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Concerned About Unconventional Mental Health Interventions?

Concerned About Unconventional Mental Health Interventions?
Alternative Psychotherapies: Evaluating Unconventional Mental Health Treatments

Saturday, May 21, 2011

What is Floor Time? Well, Folks, It Isn't Physical Restraint

I’ve just been hearing some discussion at In this audio presentation, preparatory to a weekend conference for adoptive parents concerned about aggressive children, Heather Forbes and Ronald Federici spoke of methods that involve physical restraint as a way to reduce child violence. It wasn’t clear exactly what methods were to be used, but presumably they resemble the ones talked about in Federici’s book.

Much has been said about physical restraint in a prone position and other aspects of Federici’s methods. I don’t plan to talk about those criticisms here. What I’m concerned about is terminology and what might be called “definition creep”. I’m especially concerned about the use of the term “Floor Time”.

In the audio presentation, Federici uses “Floor Time” to refer to physical restraint of a child lying on the floor. He also refers to Stanley Greenspan, the originator of the actual Floor Time approach. Whether Federici, who knows of Greenspan, also knows that the term Floor Time had been used for about 20 years to mean something quite different from physical restraint-- well, that I can’t tell. However, I hope this post will help readers differentiate between Floor Time as defined and practiced by the recently-deceased, much-admired child psychiatrist Stanley Greenspan, and the methods advocated by Federici. Incidentally, the term Floor Time is trademarked.

Floor Time (the TM kind developed by Greenspan) is an aspect of DIR-- Developmental, Individual Differences, Relationship-based therapy for autism and similar developmental disturbances. It’s not only a method, but a philosophy characterized by adult responsiveness to the child’s lead and the complete absence of coercion. Here is a description of the Floor Time method:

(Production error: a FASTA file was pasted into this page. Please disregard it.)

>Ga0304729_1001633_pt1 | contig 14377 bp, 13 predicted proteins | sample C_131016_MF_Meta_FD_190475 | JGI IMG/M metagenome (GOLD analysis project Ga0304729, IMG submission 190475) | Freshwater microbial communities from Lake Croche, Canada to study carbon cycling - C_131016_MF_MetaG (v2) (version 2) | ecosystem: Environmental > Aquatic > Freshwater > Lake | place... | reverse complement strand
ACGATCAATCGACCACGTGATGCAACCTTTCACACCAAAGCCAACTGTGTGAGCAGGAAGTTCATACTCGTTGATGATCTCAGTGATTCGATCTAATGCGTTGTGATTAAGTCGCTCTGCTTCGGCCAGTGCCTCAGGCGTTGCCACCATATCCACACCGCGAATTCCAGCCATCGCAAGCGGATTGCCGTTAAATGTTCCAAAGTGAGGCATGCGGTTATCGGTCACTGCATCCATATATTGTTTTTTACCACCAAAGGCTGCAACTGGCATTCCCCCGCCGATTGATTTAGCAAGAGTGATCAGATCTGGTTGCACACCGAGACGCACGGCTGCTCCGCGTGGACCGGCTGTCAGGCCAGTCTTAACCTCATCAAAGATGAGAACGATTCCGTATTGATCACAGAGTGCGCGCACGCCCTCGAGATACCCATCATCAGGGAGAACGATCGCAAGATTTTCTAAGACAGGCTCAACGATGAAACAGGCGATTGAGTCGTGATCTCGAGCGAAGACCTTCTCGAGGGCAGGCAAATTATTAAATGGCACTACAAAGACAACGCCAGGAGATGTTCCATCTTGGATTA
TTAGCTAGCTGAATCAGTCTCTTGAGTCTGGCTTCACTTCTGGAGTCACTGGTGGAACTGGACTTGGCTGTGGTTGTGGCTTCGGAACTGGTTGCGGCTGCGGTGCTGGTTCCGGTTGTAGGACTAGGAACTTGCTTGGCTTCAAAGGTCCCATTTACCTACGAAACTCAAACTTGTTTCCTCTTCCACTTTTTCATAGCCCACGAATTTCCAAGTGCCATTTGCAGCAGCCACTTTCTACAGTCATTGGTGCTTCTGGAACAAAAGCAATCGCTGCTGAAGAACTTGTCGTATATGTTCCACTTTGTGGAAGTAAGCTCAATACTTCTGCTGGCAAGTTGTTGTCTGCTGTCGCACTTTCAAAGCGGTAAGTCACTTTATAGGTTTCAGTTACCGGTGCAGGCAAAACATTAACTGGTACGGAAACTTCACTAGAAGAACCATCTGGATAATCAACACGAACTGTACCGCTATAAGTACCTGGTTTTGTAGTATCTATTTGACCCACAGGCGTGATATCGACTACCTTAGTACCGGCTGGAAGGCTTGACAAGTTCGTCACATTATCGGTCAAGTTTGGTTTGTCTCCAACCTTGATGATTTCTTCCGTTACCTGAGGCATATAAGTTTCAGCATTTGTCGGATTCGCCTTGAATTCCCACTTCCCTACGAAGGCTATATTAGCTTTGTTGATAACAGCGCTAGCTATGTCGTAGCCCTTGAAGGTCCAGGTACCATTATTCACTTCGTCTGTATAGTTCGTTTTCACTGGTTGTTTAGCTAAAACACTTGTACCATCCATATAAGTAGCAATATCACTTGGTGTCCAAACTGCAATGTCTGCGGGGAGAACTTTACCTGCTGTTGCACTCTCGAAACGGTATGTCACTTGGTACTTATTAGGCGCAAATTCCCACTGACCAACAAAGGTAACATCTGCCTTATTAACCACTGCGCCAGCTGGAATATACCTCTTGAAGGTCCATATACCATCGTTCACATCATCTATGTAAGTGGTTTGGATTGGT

Floor Time has been used for many years as a method for working with normal toddlers and preschoolers in child care and educational settings. It is an effective way to help anxious children communicate their fears and relax and play. Teachers trained in doing Floor Time learn to follow the child’s lead by accepting and encouraging whatever the child wants to deal with, rather than doing what is all too easy and trying to distract the child from themes that are “not nice” or too worrisome to the adult.

Parents can also do Floor Time by spending twenty minutes or half an hour not only “on the floor” (i.e.,at the child’s level) but carefully responding to the child’s ideas. This “following the child’s lead” does not mean getting bossed around by the child, and of course safety for people and property is a first rule. Instead, a parent who is following the child’s lead will accept a role to be played (“you be the fireman”) and will occasionally and cautiously make a suggestion that elaborates on the child’s thinking. Practice in Floor Time is enormously helpful to parents who don’t know how to play, or who get bored with the child, or who are concerned with their own dignity rather than with the developing relationship. Greenspan was known for his belief that emotional and intellectual abilities are deeply connected, and Floor Time is intended to support their intertwining development.

When you read about Floor Time or hear it mentioned, it might be a good idea to check whether the term is being used accurately or not. Not everything that happens on the floor is Floor Time! And I believe the idea that Floor Time is physical restraint would be shocking to Stanley Greenspan if he could know, to Gil Foley, and to other people involved with the Interdisciplinary Council on Developmental and Learning Disorders. I plan to pass my concern on to the latter.


  1. Indeed it is quite stunning that Greenspan's Floor Time would be mentioned in the same breath as Federici's method, especially since Federici, as I understood him, was repeatedly emphasizing during this Q&A session, just the opposite -- that it is the parent who should be leading the child, not vice versa where the parent or therapist follows the child's lead, as in Floor Time.

    I have commented on some other aspects of this Q&A session:

  2. Thanks, Monica-- I hope interested readers will check out your take on issues that I didn't mention.